The expected entry of 10 former Eastern bloc countries into the European Union in 2004 will bring both challenges and opportunities for Germany's small- and medium-size businesses.
German lorry drivers fear lower-paid competitors from new Eastern European EU members will put them out of work.
Germany's economic ties to the east are already tight-knit. Berlin's grand hotels send their linens to Poland for washing, where the services are performed at prices German competitors can't even come close to matching, let alone beating.
German firms have also built a considerable number of facilities in Central and Eastern Europe. They produce suits in Lithuania, car parts in the Czech Republic and costly environmental technology in Hungary, where labor laws are looser and workers considerably cheaper.
Now, with the planned eastward expansion of the European Union, such economic ties will become even easier.
New opportunities, fresh challenges
Analysts expect expansion to create new opportunities for small- and medium-sized businesses in Germany and other Western European countries. With heightened legal protections, easier movement of labor across national borders and, especially, drastically simplified customs regulations, eastward expansion will make it easier for smaller companies to invest in the east, from Budapest to Riga.
Expansion could also bring unexpected opportunities for smaller German firms. Werner Wolfgang Spitze, owner of Spitze Construction in Hamburg and head of a local organization of construction industry groups, says increased industrialization of the east alone will create money-making opportunities for Western businesses, since Eastern European companies must now need to be brought up to EU standards for the environment, hygiene and safety.
"The pressure of higher energy costs alone is going to lead to considerable investments in the area of energy-efficient new buildings and renovations (of existing buildings)," Spitze says. "Sewage plants (in the east) must all become cleaner, power plants more less polluting and slaughterhouses more hygienic. That could fill the order books of many German small business working in the environmental and health sectors," he says.
Small businesses dominate trade with east
A good deal of the trade volume between Germany and Central and Eastern European countries is already dominated by Germany's small- and medium-sized businesses.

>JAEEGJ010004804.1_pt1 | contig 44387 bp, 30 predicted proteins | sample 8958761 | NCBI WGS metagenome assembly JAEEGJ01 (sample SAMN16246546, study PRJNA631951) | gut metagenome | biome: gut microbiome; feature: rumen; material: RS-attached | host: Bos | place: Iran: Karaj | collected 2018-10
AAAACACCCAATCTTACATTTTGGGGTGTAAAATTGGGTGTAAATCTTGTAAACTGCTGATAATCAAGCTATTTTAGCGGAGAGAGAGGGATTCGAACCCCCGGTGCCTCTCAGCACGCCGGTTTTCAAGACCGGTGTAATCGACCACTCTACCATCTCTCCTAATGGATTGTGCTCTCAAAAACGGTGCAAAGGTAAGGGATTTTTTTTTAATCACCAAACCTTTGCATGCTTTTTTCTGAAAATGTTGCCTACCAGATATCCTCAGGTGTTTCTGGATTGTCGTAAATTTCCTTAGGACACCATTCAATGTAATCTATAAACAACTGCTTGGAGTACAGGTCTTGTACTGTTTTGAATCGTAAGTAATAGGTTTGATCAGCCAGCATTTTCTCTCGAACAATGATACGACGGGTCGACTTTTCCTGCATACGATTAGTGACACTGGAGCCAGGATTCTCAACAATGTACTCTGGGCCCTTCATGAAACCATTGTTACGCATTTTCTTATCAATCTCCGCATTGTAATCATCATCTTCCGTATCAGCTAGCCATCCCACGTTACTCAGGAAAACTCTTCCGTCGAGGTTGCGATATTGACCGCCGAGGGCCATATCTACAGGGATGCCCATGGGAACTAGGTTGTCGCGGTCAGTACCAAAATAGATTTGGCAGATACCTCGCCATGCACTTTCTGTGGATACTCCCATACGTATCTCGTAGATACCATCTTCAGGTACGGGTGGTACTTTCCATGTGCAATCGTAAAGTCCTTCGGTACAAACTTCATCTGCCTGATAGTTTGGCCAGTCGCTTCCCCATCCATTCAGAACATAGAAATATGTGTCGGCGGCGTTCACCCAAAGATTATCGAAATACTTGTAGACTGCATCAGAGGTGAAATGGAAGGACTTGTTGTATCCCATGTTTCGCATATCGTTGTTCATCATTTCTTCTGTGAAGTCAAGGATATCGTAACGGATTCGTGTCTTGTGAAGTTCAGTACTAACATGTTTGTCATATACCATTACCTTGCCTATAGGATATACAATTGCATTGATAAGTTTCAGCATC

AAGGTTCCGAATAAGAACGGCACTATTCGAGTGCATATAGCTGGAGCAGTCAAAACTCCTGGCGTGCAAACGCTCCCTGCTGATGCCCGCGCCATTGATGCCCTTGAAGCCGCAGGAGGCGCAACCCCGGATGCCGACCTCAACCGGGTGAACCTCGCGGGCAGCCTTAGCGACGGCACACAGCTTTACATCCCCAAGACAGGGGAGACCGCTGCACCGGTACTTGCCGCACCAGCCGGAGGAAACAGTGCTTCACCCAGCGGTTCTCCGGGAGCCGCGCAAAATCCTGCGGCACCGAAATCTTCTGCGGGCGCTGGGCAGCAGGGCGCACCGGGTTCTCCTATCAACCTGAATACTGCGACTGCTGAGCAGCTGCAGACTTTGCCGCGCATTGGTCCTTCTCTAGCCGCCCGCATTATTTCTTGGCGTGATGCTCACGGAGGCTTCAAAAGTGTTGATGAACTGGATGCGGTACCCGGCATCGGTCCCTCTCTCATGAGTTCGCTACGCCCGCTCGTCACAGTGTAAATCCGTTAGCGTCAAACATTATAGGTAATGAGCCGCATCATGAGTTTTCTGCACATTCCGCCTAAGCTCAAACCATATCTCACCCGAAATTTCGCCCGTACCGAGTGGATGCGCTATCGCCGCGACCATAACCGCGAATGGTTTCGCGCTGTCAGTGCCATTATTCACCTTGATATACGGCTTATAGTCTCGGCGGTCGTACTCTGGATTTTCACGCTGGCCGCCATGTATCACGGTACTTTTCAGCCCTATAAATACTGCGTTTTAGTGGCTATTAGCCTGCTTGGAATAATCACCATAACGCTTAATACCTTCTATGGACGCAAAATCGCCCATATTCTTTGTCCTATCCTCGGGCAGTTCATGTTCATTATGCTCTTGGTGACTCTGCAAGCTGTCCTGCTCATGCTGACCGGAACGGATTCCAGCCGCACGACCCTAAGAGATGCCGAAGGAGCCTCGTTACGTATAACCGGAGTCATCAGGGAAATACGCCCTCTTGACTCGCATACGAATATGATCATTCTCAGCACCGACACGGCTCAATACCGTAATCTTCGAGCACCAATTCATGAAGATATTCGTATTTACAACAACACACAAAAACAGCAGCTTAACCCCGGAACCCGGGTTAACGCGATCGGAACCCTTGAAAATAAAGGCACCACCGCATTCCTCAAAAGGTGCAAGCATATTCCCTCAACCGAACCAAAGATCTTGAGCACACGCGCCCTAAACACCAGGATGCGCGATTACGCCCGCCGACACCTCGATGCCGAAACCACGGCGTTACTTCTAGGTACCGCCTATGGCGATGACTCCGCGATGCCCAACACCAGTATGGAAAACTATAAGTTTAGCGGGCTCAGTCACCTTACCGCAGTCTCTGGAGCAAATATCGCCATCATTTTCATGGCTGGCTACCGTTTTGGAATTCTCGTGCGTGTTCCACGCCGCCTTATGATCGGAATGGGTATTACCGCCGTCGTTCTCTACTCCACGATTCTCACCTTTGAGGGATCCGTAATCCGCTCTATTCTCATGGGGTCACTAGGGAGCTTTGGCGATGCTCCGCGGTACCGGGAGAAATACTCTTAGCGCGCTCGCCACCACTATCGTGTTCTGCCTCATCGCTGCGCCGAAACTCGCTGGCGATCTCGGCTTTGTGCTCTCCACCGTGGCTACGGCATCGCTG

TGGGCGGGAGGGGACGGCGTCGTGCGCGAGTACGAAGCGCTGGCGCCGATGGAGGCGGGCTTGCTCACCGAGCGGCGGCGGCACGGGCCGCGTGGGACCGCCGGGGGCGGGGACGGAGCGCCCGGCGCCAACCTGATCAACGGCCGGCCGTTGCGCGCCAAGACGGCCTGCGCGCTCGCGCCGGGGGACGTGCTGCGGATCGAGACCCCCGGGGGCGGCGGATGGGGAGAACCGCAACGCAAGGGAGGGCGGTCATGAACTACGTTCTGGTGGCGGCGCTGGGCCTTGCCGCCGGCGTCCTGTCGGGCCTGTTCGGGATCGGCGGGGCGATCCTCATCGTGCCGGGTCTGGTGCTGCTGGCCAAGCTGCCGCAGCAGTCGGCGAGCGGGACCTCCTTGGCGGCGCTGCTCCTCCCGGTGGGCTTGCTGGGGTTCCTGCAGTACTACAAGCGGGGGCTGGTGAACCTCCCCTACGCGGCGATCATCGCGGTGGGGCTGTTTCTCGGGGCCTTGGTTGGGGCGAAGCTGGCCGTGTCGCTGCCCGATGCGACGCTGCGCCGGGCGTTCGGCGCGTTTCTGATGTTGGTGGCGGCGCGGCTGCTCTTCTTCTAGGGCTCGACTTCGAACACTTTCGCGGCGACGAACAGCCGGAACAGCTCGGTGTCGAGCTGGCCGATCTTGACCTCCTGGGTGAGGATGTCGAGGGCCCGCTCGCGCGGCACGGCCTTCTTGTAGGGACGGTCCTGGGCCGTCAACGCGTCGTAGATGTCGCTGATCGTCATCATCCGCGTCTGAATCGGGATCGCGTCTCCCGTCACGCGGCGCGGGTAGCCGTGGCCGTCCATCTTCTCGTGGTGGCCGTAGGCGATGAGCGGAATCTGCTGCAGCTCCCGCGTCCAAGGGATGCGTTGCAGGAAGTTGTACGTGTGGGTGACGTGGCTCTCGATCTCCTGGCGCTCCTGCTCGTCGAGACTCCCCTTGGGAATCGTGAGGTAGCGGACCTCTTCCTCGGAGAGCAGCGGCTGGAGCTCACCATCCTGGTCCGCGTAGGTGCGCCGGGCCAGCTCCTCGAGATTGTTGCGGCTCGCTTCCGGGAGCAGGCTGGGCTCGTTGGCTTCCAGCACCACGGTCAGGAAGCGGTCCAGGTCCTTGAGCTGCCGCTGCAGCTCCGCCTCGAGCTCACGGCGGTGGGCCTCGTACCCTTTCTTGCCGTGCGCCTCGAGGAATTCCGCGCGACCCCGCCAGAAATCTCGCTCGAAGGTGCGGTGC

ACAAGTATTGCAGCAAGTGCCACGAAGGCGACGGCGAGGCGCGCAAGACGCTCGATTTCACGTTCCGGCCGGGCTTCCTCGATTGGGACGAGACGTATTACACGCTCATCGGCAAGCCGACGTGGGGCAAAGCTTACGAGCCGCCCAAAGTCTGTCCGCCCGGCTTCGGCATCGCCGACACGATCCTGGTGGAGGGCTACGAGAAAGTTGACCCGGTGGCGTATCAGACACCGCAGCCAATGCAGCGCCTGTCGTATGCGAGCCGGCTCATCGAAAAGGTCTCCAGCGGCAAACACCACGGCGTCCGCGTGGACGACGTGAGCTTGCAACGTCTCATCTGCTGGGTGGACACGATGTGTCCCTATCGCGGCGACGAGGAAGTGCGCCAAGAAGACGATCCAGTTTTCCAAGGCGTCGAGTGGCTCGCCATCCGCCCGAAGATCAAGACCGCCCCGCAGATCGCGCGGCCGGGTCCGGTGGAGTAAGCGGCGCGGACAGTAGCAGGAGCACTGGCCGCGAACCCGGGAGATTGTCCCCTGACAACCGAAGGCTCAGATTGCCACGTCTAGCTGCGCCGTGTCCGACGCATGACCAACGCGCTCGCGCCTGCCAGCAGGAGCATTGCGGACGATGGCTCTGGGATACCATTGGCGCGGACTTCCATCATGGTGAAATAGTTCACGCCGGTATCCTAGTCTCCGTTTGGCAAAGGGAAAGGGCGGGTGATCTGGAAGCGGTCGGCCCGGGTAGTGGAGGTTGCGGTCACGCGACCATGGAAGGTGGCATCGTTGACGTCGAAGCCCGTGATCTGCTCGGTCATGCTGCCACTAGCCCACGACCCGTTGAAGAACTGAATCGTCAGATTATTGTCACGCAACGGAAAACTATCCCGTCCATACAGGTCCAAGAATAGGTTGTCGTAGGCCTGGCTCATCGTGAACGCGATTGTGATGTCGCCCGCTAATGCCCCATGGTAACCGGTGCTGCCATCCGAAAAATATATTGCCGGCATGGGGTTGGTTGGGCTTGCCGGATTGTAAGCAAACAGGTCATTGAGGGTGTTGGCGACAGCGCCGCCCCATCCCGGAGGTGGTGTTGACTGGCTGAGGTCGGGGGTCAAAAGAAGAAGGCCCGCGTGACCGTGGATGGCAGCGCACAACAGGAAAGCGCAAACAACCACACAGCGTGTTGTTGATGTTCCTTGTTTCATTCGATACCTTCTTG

During the first half of 2002, Germany's trade with the region totaled 54.4 billion euro ($53.9 billion), with small businesses comprising 40 billion euro of overall trade, estimates Ulrich Dietsch, managing director of Germany's private Eastern and Central European Association.
For many small- to medium-sized companies, however, the imminent eastwards expansion brings out a coldsweat.
Many manual laborers and construction companies fear that, in the future, they won’t be able to compete with their Eastern European competitors, who have lower overhead costs. Labour costs in EU applicant countries are far lower. On average, firms in Central and Eastern Europe pay their workers on average one-fifth of German salaries. Trucking is another area where Eastern Europeans make significantly less than their German counterparts.
"Many lorry drivers come from Eastern European countries," says Hans Stapelfield, managing director of the Hamburg-based haulage company Stapelfield. "They work two, three or maybe four months in the Hamburg area. They sleep in their lorries and then go back, taking their salaries with them. It’s not comparable with the living standard of German lorry drivers. It will lead to many jobs needing to be reconceived," he says.
"Reconceiving jobs" isn’t a euphemistic term. It simply means to make sure German workers are better trained and qualified. The hope is that through this, German workers will increase their productivity and thus become more competitive. German firms could also work in partnership with Eastern European firms, taking over more specialised and highly paid tasks while enabling the Eastern European workers to continue with more run-of-the-mill transport projects.
On the other hand, the term could also mean that German firms will eliminate expensive domestic employees and replace them with cheaper labor from Eastern Europe.
But some workers' associations are more optimistic. Jürgen Hogefoster, head of the Chamber of Craftsmen in Hamburg, sees great opportunities arising in the former Eastern bloc countries. Hogefoster says there will likely be a shortage of skilled craftsmen in Germany in the future and that immigration of workers from the future EU countries -- including Hungary, Poland and Lithuania -- could help fill the labor gap.
"I anticipate that through cooperation of the work force, the crusty labor market structures here can be broken up," Hogefoster says. "We urgently need a high degree of innovation in Germany in every sector, including the labor market. The EU eastward expansion will give us innovations that can only come through increased pressure."